And then there is struggle against the diverse opponents. CIV isn't particularly strong in this respect, the AI is not very bright but it is challenging.

    Master of Magic was probably even better, there was more variety but I'm not sure what I've done with my copy.
  • this game stole my husband! I've not tried it because I run linux.
  • I just started this game a few weeks ago and it sucked me in bad. I'm having flashbacks of being addicted to SimCity.

    The fun for me is projecting stories onto those little ascii dwarves.

    Why did one dwarf continue on with her work after a kobold stole her baby and another committed suicide in the water feature in the sculpture garden after he could not find the necessary materials to craft his insane masterpiece?

    What do the dwarves think when they pass the caged goblins that I have no idea what to do with?

    How will my poorly designed fortress fall when the goblins stop screwing around and mount a serious siege?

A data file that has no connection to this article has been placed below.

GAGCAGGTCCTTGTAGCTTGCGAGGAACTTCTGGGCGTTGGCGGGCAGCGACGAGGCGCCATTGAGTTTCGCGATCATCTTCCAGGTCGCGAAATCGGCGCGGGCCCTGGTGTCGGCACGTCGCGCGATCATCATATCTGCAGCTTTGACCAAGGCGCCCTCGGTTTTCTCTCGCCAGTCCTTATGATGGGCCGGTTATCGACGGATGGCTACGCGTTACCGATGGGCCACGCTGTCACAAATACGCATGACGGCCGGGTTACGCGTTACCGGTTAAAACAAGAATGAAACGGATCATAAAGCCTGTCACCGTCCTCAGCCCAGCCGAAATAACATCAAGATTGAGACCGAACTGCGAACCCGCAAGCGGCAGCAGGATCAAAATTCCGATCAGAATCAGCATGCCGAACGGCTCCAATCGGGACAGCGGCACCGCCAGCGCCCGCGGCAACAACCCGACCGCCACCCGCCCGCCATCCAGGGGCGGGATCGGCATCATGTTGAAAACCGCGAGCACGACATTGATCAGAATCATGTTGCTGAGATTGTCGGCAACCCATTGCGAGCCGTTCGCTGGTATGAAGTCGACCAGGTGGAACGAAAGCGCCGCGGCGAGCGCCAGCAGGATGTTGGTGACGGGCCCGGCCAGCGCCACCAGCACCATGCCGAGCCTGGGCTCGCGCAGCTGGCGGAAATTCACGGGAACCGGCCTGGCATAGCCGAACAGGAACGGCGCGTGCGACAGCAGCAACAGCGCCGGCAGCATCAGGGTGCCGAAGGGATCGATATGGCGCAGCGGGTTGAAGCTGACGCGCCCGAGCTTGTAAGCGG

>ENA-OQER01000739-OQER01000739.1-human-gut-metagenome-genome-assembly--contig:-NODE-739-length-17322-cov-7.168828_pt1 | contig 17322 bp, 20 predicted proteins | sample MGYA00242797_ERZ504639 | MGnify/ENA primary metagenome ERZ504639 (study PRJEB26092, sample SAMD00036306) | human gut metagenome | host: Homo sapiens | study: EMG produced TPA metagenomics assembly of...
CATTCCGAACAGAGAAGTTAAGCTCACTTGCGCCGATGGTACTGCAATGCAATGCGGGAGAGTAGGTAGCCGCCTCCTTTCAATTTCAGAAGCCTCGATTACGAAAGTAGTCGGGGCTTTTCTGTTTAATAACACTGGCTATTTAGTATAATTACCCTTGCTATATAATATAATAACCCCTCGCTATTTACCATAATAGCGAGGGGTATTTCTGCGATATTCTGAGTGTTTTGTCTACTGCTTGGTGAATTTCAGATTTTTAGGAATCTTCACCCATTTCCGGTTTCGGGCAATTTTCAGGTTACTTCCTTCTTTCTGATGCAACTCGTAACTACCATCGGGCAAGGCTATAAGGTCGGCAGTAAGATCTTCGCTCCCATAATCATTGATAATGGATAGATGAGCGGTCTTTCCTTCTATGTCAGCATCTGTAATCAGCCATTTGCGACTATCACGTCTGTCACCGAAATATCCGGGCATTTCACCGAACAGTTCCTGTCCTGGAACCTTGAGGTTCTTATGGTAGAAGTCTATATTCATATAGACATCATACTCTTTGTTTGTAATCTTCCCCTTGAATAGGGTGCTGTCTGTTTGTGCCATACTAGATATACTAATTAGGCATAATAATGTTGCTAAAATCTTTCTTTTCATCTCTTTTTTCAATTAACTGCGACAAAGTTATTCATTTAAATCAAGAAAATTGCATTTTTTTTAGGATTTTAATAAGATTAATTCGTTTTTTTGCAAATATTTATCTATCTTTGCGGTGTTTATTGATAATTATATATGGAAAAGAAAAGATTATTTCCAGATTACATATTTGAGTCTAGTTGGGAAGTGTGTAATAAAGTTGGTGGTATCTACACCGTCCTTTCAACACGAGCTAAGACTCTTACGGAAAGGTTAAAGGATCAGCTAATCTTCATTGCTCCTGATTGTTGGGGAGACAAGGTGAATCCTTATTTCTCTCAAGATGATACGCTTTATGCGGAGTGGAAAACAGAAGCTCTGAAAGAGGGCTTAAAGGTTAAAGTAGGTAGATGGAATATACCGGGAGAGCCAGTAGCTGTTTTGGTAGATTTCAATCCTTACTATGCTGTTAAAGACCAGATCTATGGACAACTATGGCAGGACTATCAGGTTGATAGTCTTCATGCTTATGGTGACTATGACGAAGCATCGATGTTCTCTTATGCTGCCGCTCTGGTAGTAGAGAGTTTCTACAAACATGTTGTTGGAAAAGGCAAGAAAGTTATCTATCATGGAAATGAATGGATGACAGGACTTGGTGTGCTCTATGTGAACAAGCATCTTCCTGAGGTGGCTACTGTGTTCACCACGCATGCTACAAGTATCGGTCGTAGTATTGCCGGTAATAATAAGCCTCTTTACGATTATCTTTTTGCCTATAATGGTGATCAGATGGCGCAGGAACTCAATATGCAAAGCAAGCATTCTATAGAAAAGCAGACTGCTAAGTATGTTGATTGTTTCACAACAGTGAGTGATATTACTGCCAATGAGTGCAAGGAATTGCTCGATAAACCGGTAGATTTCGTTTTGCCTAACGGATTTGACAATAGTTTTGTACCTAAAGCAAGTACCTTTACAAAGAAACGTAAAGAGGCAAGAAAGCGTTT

• I love this game and I play it a ton.

    I also have no idea how the enjoyment I get out of Dwarf Fortress could be "ported over" into an RPG.

    I know for me the fun comes from interacting with this seemingly huge and complex imaginary world, and getting to fiddle around with it and see what happens.
  • Posted By: Bret GillanI love this game and I play it a ton.

    I also have no idea how the enjoyment I get out of Dwarf Fortress could be "ported over" into an RPG.
    A solo game a la How to Host a Dungeon, but more focused on civilization-simulation and the strategic overcoming of randomly rolled obstacles? I'd buy it.
  • how many of you know what dwarf fortress is
    One of me does. I played it 2d. I play it 3d. I follow the dev blog on RSS. I send him money. My play of it goes in waves -- I'm busy with other stuff just now, but I'll get back to it.
    Second, What do you think of this game
    It might seem from my above comments that I like the game. That's right. It's frakkin huge! It's like Animal Crossing meets The Sims meets Rogue. But, I wish Tarn would spend more effort on improving the UI. That seems more important than making sure that the game keeps track of what happens to a dog's severed left ear after a fight.
    Is Simulations (used loosely) natural home in the computer, where invisible logic processes can determine what a cruel and impartial world would do better than a person.
    I tend to think so.
    where does the fun come from